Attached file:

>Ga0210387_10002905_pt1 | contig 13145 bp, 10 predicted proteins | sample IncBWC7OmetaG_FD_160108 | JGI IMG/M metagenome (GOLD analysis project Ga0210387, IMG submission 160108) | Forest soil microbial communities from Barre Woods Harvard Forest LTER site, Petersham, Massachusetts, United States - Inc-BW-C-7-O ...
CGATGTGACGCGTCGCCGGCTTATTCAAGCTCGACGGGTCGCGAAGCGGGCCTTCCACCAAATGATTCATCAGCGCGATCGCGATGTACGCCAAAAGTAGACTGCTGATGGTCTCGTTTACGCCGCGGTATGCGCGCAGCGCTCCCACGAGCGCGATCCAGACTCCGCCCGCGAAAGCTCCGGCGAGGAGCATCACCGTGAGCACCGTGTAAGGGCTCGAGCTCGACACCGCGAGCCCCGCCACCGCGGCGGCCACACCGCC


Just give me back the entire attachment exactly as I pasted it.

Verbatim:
>Ga0210387_10002905_pt1 | contig 13145 bp, 10 predicted proteins | sample IncBWC7OmetaG_FD_160108 | JGI IMG/M metagenome (GOLD analysis project Ga0210387, IMG submission 160108) | Forest soil microbial communities from Barre Woods Harvard Forest LTER site, Petersham, Massachusetts, United States - Inc-BW-C-7-O ...
CGATGTGACGCGTCGCCGGCTTATTCAAGCTCGACGGGTCGCGAAGCGGGCCTTCCACCAAATGATTCATCAGCGCGATCGCGATGTACGCCAAAAGTAGACTGCTGATGGTCTCGTTTACGCCGCGGTATGCGCGCAGCGCTCCCACGAGCGCGATCCAGACTCCGCCCGCGAAAGCTCCGGCGAGGAGCATCACCGTGAGCACCGTGTAAGGGCTCGAGCTCGACACCGCGAGCCCCGCCACCGCGGCGGCCACACCGCC